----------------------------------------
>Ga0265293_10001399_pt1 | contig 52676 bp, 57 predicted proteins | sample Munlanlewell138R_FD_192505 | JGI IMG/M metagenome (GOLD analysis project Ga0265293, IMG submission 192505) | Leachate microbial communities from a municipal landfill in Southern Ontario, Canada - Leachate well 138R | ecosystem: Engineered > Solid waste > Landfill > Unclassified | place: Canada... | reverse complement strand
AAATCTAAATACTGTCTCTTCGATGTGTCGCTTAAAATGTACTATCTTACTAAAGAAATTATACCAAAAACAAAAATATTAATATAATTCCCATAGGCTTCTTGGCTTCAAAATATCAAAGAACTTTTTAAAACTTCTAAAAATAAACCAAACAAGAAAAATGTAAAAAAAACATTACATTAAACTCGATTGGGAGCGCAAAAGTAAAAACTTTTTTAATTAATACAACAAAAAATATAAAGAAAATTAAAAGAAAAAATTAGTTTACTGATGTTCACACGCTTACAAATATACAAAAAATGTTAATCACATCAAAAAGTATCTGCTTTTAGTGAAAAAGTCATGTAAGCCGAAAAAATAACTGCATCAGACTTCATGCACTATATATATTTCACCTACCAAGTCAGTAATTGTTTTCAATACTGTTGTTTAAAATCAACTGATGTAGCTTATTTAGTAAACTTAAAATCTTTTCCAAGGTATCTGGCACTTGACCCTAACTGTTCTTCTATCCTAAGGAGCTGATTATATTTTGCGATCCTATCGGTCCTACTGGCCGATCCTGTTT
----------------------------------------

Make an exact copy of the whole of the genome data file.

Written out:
>Ga0265293_10001399_pt1 | contig 52676 bp, 57 predicted proteins | sample Munlanlewell138R_FD_192505 | JGI IMG/M metagenome (GOLD analysis project Ga0265293, IMG submission 192505) | Leachate microbial communities from a municipal landfill in Southern Ontario, Canada - Leachate well 138R | ecosystem: Engineered > Solid waste > Landfill > Unclassified | place: Canada... | reverse complement strand
AAATCTAAATACTGTCTCTTCGATGTGTCGCTTAAAATGTACTATCTTACTAAAGAAATTATACCAAAAACAAAAATATTAATATAATTCCCATAGGCTTCTTGGCTTCAAAATATCAAAGAACTTTTTAAAACTTCTAAAAATAAACCAAACAAGAAAAATGTAAAAAAAACATTACATTAAACTCGATTGGGAGCGCAAAAGTAAAAACTTTTTTAATTAATACAACAAAAAATATAAAGAAAATTAAAAGAAAAAATTAGTTTACTGATGTTCACACGCTTACAAATATACAAAAAATGTTAATCACATCAAAAAGTATCTGCTTTTAGTGAAAAAGTCATGTAAGCCGAAAAAATAACTGCATCAGACTTCATGCACTATATATATTTCACCTACCAAGTCAGTAATTGTTTTCAATACTGTTGTTTAAAATCAACTGATGTAGCTTATTTAGTAAACTTAAAATCTTTTCCAAGGTATCTGGCACTTGACCCTAACTGTTCTTCTATCCTAAGGAGCTGATTATATTTTGCGATCCTATCGGTCCTACTGGCCGATCCTGTTT